Hydrogels, hydrophilic networks of polymeric chains equipped to retain a large quantity of water, have been extensively used in a range of applications. Latest advances in extremely stretchable hydrogels have extended their applications into the fields of transparent touch panels, soft robotics, and other applications necessitating large deformation.
Highly stretchable and UV curable 3D printing hydrogels that can be stretched by up to 1300% and are compatible with high-resolution digital light processing based 3D printing enabling the fabrication of hydrogel structures with complex geometries which can be applied to biomedical applications and flexible electronics. (Credit-Courtesy of Qi (Kevin) Ge)
However, traditional fabrication techniques, which mostly depend on molding and casting, restrict the possibility of applications because of the limited geometric complexity and the comparatively low fabrication resolution. Together with latest rapid developments in 3D printing, a number of attempts have also been made to use 3D printing to construct hydrogel structures with intricate geometries including porous scaffolds, vascular networks, meniscus substitutes and others. Nonetheless, current 3D printed hydrogels do not possess high geometric complexity, high printing resolution, as well as high stretchability, which make them incompatible for many applications.
Now, scientists from the
Singapore University of Technology and Design (SUTD) Digital Manufacturing and Design (DManD) Centre and the Hebrew University of Jerusalem (HUJI) have developed a group of extremely stretchable and UV curable hydrogels that can be stretched by up to 1300%, and are ideal for UV curing based 3D printing methods. These have been accepted to fabricate hydrogel structures that require high geometric complexity and high printing resolution. Details of this research were reported in the April 2018 issue of Journal of Materials Chemistry B and it was also featured on the front cover.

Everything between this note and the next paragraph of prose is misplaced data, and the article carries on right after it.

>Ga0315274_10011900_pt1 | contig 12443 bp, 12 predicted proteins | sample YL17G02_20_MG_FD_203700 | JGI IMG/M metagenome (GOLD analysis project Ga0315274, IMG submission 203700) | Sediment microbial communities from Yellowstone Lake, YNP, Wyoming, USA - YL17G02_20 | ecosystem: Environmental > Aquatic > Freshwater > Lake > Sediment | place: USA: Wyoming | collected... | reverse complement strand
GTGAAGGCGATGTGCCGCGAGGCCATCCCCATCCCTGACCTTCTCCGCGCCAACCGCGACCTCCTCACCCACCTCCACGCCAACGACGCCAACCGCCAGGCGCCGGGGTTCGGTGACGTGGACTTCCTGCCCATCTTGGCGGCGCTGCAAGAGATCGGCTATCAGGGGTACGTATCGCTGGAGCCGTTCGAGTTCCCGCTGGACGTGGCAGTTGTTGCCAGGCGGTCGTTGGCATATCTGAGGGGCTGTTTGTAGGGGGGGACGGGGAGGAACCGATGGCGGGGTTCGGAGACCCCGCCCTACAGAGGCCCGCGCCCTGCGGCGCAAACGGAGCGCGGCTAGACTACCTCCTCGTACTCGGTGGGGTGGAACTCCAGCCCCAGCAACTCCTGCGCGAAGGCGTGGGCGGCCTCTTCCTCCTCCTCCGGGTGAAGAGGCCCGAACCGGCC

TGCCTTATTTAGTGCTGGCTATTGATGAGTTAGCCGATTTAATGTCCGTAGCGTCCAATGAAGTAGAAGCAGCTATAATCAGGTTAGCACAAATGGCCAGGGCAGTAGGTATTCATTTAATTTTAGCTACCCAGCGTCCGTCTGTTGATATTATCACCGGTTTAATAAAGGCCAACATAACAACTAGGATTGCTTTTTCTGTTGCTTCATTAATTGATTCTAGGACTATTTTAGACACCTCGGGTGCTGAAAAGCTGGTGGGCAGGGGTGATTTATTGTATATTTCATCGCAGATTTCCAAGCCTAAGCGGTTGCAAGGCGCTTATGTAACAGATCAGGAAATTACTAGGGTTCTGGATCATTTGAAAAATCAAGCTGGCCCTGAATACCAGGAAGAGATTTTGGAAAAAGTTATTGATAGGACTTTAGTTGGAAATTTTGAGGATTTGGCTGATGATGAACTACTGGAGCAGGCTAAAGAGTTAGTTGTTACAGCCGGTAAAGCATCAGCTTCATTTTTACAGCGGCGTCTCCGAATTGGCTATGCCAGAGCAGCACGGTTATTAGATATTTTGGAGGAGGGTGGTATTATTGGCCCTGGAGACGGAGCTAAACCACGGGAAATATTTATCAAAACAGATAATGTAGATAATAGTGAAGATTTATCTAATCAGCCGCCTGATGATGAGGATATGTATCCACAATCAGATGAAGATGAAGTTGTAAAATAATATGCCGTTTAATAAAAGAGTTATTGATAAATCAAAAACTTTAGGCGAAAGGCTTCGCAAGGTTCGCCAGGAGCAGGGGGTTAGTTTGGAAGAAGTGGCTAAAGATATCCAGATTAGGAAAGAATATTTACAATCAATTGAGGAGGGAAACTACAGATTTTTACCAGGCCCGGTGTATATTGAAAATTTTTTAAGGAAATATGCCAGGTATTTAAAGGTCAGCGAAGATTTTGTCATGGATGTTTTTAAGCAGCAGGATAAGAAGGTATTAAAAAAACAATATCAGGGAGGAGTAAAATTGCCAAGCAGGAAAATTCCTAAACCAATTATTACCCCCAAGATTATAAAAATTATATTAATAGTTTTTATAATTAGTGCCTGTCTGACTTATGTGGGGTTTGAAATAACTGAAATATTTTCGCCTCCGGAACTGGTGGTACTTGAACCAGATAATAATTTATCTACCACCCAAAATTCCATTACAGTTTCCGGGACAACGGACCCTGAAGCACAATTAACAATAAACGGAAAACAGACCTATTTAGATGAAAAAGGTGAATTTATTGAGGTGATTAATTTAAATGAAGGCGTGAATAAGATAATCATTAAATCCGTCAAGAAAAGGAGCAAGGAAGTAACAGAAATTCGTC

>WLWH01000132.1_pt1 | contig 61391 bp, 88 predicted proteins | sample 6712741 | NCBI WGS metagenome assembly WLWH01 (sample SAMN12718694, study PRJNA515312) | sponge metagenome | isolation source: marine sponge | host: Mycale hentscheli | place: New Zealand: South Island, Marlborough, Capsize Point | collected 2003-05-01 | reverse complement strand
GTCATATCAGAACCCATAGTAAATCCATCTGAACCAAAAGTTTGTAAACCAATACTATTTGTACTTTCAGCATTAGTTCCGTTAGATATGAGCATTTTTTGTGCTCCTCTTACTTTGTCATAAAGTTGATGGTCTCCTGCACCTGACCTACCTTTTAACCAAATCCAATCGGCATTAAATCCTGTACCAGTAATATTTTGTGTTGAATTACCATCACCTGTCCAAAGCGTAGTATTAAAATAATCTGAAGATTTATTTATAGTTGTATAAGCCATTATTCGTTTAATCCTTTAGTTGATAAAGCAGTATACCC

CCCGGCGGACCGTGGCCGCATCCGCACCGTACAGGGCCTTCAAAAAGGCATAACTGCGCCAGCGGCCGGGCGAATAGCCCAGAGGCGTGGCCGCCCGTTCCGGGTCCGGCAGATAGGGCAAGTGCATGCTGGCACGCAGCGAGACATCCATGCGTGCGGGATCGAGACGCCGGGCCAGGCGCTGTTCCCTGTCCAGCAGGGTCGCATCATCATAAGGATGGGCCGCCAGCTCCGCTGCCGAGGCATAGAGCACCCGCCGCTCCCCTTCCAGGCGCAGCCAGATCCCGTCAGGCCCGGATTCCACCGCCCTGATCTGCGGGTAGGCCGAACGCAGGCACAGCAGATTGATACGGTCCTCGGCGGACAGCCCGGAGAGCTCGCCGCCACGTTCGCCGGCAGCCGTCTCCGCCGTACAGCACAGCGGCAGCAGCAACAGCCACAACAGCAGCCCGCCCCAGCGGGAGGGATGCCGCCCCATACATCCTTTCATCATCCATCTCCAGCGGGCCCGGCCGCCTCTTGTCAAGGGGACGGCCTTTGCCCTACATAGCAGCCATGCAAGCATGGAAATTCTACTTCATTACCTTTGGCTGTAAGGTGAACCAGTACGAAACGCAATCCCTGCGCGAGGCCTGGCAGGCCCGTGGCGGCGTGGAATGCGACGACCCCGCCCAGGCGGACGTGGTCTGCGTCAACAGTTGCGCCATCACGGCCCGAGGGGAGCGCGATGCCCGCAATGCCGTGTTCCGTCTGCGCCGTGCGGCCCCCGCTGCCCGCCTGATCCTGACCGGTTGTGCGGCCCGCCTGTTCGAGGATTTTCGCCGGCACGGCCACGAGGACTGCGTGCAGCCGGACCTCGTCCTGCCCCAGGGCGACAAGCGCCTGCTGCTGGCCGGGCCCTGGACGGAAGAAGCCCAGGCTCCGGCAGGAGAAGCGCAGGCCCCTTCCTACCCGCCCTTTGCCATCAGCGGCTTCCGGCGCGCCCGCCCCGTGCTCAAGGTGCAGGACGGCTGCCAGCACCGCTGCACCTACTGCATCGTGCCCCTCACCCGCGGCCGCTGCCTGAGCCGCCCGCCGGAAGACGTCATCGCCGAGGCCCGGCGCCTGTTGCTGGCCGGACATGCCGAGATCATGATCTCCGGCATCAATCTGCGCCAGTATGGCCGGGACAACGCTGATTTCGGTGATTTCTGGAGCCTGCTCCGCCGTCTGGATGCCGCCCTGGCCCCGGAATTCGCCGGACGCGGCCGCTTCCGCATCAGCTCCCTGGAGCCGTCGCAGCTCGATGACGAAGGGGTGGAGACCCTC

"We have developed the most stretchable 3D printed hydrogel sample in the world," said Assistant Professor Qi (Kevin) Ge from SUTD's Science and Math Cluster, who is one of the co-leaders of this project.
The printed hydrogel sample can be stretched by up to 1300%. At the same time, the compatibility of these hydrogels with digital light processing-based 3D printing technology allows us to fabricate hydrogel 3D structures with resolutions up to 7 μm and complex geometries.
Qi (Kevin) Ge,
Assistant Professor, Science and Math Cluster, SUTD
"The printed stretchable hydrogels show an excellent biocompatibility, which allows us to directly 3D print biostructures and tissues. The great optical clarity of these hydrogels offers the possibility of 3D printing contact lenses. More importantly, these 3D printable hydrogels can form strong interfacial bonding with commercial 3D printing elastomers, which allows us to directly 3D print hydrogel-elastomer hybrid structures such as a flexible electronic board with a conductive hydrogel circuit printed on an elastomer matrix," said Professor Ge.
Overall, we believe the highly stretchable and UV curable hydrogels, together with the UV curing based 3D printing techniques, will significantly enhance the capability of fabricating biostructures and tissue, contact lenses, flexible electronics, and many other applications.
Professor Shlomo Magdassi, Co-leader of this project, HUJI